Sister Act Brings Soulful Fun to Orpheum.
In the beginning, Touchstone released a 1992 comedy starring Whoopi Goldberg. And Touchstone saw the profits and they were good . And Touchstone said, "Let there be a sequel," and there was a sequel. And Touchstone called the sequel "Back in the Habit" . . . and so on.
Now, twenty-one years later, the tale of Deloris Van Cartier, aspiring diva thrust into a convent for witness protection has come to the Memphis Orpheum. And this touring cast performs a water-to-wine-level miracle resurrecting a predictable, middle-of-the-road story into a delightfully entertaining show.
The spoken dialogue remains sitcom-level, while Glenn Slater's lyrics are masterfully clever. Alan Menken's energetic tunes, arranged by Doug Besterman, capture the 1978 disco vibe. I believe every musical ought to have one cornerstone song--a musical equivalent to Hamlet's soliloquey. I can't tell whether Menken neglected to write one, or thought he wrote one but didn't. Still, the singers and orchestra are superb.
The first couple of scenes felt slow and deliberate, a bit like riding an old time roller coaster up that first big hill. Once characters were introduced and the improbable premise set, we were off, gaining momentum at every pivotal point. What made the production work so well was that instead of being trapped inside the confines of a hackneyed script, the actors embraced the absurdity and went to town with the farce. Their characterizations were fresh, their timing impeccable, and their unscriptable stage "business" consistently hilarious. Nothing they did felt calculated or "canned." They exuded genuine warmth, ease and respect for the audience. I couldn't help but imagine Director Jerry Zaks at the helm during rehearsals watching his actors find new ways to crack each other up every day. This touring company has that kind of vibe.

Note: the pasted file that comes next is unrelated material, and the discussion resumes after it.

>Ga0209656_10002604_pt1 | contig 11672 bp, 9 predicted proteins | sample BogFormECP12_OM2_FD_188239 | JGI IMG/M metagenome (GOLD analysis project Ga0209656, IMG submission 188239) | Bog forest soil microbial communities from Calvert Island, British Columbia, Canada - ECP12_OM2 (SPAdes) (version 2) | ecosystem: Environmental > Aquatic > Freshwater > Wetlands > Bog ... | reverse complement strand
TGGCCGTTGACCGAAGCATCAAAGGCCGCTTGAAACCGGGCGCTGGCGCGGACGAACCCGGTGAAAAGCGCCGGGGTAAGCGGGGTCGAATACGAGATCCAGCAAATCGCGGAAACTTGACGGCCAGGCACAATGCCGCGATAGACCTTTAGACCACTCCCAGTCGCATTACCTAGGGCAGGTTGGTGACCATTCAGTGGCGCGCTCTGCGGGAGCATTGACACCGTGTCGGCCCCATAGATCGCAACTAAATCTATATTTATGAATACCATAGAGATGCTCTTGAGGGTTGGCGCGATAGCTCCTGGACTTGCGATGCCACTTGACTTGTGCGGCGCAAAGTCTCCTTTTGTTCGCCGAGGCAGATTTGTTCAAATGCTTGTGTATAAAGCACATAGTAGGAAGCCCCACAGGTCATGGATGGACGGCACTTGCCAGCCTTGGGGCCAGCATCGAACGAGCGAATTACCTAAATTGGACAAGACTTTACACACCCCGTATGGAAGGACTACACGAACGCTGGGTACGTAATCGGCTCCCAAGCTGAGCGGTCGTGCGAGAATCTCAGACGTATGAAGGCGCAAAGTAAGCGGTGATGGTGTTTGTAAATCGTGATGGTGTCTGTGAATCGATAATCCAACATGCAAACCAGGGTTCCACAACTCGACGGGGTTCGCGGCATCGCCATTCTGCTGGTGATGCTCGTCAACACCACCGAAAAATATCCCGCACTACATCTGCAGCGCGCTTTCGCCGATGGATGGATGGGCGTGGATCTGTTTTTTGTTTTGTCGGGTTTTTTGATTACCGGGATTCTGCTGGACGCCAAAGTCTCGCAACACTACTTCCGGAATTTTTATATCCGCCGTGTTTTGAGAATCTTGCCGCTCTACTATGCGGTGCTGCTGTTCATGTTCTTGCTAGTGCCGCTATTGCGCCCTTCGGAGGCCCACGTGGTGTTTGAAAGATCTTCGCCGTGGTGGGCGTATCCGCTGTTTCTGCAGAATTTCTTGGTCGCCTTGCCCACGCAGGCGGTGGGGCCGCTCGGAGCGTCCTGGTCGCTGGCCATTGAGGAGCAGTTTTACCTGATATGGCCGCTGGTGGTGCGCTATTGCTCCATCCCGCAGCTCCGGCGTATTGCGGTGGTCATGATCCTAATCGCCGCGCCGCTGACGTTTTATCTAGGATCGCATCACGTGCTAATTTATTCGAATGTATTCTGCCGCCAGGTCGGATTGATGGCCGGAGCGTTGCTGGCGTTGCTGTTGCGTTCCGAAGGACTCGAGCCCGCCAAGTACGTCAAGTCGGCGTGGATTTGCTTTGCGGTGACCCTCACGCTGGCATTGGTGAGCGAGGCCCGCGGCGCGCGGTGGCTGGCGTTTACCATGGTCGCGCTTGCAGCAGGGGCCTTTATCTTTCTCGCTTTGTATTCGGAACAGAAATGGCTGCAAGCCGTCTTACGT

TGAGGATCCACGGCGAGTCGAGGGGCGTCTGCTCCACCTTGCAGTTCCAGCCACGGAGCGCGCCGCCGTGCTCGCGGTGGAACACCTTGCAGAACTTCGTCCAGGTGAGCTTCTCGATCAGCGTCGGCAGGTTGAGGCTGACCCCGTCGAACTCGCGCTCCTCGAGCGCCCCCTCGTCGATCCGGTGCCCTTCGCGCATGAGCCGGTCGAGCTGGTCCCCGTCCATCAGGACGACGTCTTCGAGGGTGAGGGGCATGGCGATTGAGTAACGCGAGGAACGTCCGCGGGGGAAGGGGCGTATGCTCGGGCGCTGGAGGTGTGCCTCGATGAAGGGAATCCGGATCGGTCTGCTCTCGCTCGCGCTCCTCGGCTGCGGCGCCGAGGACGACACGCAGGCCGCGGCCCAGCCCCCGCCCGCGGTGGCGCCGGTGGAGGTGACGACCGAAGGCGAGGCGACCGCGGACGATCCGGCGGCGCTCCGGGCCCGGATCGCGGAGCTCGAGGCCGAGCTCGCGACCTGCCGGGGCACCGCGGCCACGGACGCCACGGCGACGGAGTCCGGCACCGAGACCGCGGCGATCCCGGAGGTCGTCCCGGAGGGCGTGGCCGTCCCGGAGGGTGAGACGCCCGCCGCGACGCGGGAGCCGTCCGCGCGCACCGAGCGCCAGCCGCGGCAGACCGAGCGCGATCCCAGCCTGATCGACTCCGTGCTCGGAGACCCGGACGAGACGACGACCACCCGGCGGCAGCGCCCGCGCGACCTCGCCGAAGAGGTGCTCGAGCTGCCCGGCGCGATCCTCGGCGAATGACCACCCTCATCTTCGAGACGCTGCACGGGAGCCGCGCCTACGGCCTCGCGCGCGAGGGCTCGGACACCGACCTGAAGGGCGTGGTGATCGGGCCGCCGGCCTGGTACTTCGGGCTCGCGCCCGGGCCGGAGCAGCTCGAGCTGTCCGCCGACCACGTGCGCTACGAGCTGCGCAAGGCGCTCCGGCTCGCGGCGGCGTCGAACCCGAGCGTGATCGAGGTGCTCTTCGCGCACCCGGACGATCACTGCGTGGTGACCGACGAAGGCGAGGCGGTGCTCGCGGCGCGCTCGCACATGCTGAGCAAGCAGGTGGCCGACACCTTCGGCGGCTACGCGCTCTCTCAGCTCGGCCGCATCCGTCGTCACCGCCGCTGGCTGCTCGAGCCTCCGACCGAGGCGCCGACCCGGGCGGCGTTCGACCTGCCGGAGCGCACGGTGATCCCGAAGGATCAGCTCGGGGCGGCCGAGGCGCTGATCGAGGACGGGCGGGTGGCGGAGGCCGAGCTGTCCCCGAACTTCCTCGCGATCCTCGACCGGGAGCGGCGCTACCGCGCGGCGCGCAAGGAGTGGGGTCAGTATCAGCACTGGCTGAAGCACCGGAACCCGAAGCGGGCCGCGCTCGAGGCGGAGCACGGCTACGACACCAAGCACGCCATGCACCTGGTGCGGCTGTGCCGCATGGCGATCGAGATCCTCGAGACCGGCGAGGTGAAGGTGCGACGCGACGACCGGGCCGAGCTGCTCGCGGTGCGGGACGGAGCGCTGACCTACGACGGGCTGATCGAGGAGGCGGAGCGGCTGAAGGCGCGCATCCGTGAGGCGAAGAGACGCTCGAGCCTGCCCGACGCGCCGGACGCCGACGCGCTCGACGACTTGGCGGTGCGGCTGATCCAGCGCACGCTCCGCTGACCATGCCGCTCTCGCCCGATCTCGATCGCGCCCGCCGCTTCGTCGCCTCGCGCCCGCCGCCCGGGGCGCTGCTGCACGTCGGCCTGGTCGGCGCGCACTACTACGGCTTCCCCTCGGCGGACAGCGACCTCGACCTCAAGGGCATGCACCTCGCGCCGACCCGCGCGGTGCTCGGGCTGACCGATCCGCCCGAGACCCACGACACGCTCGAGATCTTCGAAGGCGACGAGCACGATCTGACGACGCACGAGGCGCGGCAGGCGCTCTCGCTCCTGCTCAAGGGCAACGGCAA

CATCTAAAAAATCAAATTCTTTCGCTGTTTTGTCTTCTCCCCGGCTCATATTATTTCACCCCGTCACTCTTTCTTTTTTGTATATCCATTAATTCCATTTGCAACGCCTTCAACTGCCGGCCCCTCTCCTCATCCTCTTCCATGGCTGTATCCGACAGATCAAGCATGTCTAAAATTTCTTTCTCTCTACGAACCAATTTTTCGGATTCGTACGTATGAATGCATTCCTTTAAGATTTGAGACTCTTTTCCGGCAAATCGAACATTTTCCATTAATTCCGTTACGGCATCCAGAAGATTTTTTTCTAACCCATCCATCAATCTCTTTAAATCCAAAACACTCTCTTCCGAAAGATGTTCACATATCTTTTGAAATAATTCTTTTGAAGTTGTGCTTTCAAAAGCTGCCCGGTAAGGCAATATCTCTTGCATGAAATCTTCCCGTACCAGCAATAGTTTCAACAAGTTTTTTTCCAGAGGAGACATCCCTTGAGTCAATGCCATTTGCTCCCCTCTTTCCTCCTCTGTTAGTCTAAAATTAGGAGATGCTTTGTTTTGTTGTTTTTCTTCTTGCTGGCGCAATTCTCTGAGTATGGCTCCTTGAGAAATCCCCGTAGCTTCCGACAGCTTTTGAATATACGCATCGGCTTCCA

Ta'Rea Campbell is naturally possessed of the soulful voice and sinful curves required to play Deloris Van Cartier, but it's the intangible nuances that really make her performance sing. Melvin Abston plays her vengeful, ruthless ex-lover, Curtis Jackson. I loved his seventies machismo, but wouldn't have minded a little more cold-blooded killer intensity.
Hapless Deloris goes from being dominated by Curtis Jackson to being under the thumb of Mother Superior, played in grand style by stately songtstress Lynne Wintersteller. Her two solos, "Here Within These Walls" and "Haven't Got a Prayer" are a beautiful contrast to the upbeat numbers that make up the majority of the show. Wintersteller inhabits the role so naturally it's hard to believe she isn't a nun. Her stern, self-satisfied character was balanced by warm, magnanimous Monsignor O'Hara played by a charming Richard Pruitt.
Chester Gregory brought down the house as Eddie, Deloris underdog high school classmate turned cop. His Walter Mittyeque number, "I Could Be That Guy" which includes a mind boggling quick change into an iconic white disco suit reminiscent of John Travolta, (made complete by his sudden ability to dance) is an all-out showstopper.
Other wonderful characters are timid postulate, Mary Robert played with spot-on conviction by Ashley Moniz, hilariously eccentric Sister Mary Patrick played by Florrie Bagel, and henchmen Joey, Tad Wilson, Pablo, Ernie Pruneda and T.J. Charles Barksdale. Their over-the-top rendition of "Lady in the Long Black Dress" must be seen to be believed.
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